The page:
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1992 Award winners

In 1992, the first year of the Award, the Selection Board received a total of 184 nominations. The Board shared the Award between three outstanding projects and ten other projects which it considered stood out from the bulk of the nominations. The main winners were:

  • The Julalikari Night Patrol (Tennant Creek, Northern Territory);
  • The Kids Help Line (Queensland); and
  • The West End Forum (Victoria).

Winning projects

The Julalikari Night Patrol (Tennant Creek, Northern Territory) received $40 000 for its community-based approach to breaking the cycle between excessive alcohol consumption and violence. Patrols operate between 4.00 pm and 4.00 am on most nights. Patrol vehicles, fitted with radio telephones, transport intoxicated people to the town's sobering-up centre. The key to the patrols' effectiveness is the way in which, the morning after an incident, a community meeting mediates the dispute and admonishes the perpetrator, if necessary, in a culturally appropriate way.

The Kids Help Line (Queensland), which received $20 000, is a Brisbane-based initiative providing a unique telephone counselling and assistance service on a 008 number for children from approximately 5 to 18 years, anywhere in Australia. The service addresses problems caused by violence by and against children in the short term through counselling and referral, and in the longer term through provision of information to service providers from its comprehensive data base.

The West End Forum (Victoria) received $20 000 for its success in reducing violence in the nightclub areas of the Melbourne West End, through a program of integrated community mobilisation and server intervention programs at the nightclubs.

Highly commended projects

The highly commended projects received $1 000 each and a certificate of commendation: They were as follows:

The Aboriginal Driver Training Program (Western Australia) was an imaginative and successful approach to the prevention of young Aboriginal involvement in police car chases by helping the young people acquire something they did not want to lose: a driving licence.

Eastlakes Community Network Committee (New South Wales) developed an effective, coordinated program, on limited resources, to deal with a variety of social problems involving young people.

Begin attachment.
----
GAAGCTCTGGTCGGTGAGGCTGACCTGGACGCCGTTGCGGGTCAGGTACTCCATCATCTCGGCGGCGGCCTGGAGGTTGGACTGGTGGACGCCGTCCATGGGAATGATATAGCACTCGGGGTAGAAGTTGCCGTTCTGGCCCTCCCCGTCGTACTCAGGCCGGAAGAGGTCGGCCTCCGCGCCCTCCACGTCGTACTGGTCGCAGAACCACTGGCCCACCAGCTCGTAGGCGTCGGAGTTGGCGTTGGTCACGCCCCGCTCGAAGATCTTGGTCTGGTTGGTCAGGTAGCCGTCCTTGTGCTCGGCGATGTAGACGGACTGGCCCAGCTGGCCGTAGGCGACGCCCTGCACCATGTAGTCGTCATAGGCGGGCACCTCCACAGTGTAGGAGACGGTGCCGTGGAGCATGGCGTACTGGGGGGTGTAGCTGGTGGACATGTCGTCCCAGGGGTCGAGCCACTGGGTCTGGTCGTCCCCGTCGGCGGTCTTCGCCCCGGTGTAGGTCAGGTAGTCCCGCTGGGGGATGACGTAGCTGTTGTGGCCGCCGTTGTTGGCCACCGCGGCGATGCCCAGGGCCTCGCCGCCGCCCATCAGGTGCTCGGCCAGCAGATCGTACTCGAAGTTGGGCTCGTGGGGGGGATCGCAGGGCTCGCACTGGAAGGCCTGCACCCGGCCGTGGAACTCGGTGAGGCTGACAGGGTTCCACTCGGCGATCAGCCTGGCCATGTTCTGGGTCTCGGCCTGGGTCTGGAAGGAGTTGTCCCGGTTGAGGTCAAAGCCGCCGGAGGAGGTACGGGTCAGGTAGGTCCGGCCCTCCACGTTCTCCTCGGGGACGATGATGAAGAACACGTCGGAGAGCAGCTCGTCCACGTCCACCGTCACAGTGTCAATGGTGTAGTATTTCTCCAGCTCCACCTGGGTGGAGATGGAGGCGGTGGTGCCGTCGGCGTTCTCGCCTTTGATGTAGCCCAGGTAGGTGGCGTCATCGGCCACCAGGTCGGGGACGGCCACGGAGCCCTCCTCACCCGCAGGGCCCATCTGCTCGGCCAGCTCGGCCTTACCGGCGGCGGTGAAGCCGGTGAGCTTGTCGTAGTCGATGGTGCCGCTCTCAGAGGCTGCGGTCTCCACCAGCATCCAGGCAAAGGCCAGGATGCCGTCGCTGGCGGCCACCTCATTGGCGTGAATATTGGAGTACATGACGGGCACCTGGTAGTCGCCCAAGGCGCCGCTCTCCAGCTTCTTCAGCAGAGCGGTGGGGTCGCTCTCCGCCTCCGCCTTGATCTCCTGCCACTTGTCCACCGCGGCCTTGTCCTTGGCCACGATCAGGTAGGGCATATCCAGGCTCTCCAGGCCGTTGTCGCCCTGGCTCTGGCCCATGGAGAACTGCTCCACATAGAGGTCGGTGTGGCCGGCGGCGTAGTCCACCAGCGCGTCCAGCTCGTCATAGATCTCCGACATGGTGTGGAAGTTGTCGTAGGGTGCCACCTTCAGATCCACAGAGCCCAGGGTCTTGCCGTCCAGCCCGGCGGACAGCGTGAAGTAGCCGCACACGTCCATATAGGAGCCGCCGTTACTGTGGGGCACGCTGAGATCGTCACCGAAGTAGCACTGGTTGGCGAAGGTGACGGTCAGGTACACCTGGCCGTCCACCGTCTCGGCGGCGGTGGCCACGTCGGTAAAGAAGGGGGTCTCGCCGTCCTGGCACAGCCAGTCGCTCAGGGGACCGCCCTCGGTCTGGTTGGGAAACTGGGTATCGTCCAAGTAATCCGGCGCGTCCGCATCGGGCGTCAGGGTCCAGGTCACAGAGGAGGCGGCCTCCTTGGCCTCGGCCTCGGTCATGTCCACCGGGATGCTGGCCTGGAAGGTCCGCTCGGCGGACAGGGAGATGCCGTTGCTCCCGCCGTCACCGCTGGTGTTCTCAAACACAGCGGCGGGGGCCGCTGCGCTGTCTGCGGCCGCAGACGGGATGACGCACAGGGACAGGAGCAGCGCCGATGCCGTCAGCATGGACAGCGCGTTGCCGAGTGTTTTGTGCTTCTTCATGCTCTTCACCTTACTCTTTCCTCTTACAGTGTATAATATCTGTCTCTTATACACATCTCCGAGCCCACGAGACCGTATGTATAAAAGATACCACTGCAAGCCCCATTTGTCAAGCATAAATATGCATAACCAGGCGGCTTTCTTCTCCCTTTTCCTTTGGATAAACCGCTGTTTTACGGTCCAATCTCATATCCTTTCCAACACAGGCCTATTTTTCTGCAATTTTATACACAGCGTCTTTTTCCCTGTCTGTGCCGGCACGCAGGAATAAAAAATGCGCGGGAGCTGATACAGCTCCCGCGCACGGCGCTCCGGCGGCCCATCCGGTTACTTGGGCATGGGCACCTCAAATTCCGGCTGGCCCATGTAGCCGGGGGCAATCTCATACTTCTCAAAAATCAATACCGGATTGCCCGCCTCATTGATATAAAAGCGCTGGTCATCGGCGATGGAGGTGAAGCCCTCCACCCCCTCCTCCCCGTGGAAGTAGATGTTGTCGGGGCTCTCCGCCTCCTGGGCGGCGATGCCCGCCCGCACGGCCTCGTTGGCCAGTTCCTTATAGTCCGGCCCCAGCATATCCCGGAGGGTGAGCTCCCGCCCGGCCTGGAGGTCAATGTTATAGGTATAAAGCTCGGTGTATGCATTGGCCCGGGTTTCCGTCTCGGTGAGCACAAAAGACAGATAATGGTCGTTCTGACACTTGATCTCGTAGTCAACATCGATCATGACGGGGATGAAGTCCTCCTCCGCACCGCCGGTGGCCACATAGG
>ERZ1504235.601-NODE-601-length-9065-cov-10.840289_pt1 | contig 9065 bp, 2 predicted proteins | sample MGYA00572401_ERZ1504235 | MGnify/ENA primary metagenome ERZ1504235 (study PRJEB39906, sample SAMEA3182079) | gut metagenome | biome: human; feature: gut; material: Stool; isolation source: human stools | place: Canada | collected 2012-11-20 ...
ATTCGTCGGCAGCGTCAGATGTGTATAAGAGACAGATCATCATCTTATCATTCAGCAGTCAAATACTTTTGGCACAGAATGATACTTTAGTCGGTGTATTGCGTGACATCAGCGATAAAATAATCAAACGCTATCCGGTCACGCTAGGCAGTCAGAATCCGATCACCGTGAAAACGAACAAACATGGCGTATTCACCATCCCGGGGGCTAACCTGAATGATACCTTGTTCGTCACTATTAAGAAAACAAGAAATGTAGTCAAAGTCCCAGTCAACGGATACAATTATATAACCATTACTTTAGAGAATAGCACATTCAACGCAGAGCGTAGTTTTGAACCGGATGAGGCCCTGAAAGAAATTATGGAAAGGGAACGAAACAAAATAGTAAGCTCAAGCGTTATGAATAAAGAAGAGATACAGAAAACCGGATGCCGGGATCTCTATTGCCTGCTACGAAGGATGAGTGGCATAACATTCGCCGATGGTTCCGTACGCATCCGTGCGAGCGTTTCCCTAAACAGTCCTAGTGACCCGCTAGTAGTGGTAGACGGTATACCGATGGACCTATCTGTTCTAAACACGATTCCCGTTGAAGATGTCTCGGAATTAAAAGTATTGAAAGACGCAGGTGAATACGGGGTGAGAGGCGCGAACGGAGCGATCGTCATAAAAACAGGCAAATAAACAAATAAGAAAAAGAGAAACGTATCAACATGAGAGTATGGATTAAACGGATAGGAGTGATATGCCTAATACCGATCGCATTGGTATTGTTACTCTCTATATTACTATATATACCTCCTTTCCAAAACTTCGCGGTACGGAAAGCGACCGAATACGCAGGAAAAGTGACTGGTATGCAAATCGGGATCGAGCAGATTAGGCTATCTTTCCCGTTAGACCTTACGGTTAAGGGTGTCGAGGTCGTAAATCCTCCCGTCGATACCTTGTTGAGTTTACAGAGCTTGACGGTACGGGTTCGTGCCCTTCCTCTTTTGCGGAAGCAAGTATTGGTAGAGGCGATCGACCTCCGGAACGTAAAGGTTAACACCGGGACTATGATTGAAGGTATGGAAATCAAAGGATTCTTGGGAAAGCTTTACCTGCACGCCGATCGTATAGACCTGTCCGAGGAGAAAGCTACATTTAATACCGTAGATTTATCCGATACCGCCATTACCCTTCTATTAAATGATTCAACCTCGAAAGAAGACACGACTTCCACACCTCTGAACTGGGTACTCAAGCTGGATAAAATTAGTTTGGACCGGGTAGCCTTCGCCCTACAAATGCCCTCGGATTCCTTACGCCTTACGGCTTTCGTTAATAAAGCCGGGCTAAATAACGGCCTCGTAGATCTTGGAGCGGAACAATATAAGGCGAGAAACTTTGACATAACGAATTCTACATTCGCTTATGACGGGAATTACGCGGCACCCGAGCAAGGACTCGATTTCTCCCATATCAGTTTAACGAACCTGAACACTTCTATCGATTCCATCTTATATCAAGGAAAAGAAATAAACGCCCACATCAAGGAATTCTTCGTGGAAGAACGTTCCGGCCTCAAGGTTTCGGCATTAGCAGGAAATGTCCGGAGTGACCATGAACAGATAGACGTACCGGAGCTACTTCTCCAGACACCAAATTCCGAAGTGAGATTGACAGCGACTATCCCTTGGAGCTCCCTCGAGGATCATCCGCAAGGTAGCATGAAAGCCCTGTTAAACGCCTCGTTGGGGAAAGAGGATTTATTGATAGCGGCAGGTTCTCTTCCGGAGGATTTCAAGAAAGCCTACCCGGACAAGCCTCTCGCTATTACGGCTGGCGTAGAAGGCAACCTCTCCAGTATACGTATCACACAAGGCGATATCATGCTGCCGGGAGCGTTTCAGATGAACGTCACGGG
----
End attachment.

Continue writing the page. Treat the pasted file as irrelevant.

In the Sherbrooke Action Group for Community Safety (Victoria) the community brought together and managed a wide range of initiatives, showing how fear of violence can be turned into positive action at local level.

The Doveton-Hallam-Endeavour Hills Family Violence Program for Perpetrators and Survivors of Abuse (Victoria) was commended for its sensitivity to the problems of families at risk and its use of a system to assist all members of the family unit in the prevention of family violence.

Project Turnaround (Western Australia), a joint WA Community Policing and Youth Insearch Foundation project, won an award for bringing together police, other authorities and young people at risk, in a constructive way.

The Campbelltown Cottage Community Care Project (New South Wales) developed strategies and programs to protect young children at risk of violence, abuse and neglect.

The Holistic Defence Program (South Australia) used a variety of strategies to develop skills to diffuse and cope with violence and potentially violent situations for the elderly, the disabled, young people and women.

The Arabic/English project Family and Society (Victoria) employed audio technology in a cross-cultural way, to raise the awareness of isolated minority groups about strategies for the prevention of domestic violence.

The South Hedland Sobering-Up Centre (Western Australia) was commended for its community-based approach to preventing drunkenness from leading to violence in public or at home, and clogging up the police and judicial systems.

In the concert project Metal for the Brain (Australian Capital Territory) ACT young people responded to a violent incident and contributed to the prevention of violence affecting young people by using drug and alcohol-free heavy metal music concerts to convey the message of the link between alcohol and violence.

Projects included in the Australian Violence Prevention Award Program between 1992 and 1995 are described in the report Violence prevention in practice : Australian award-winning programs.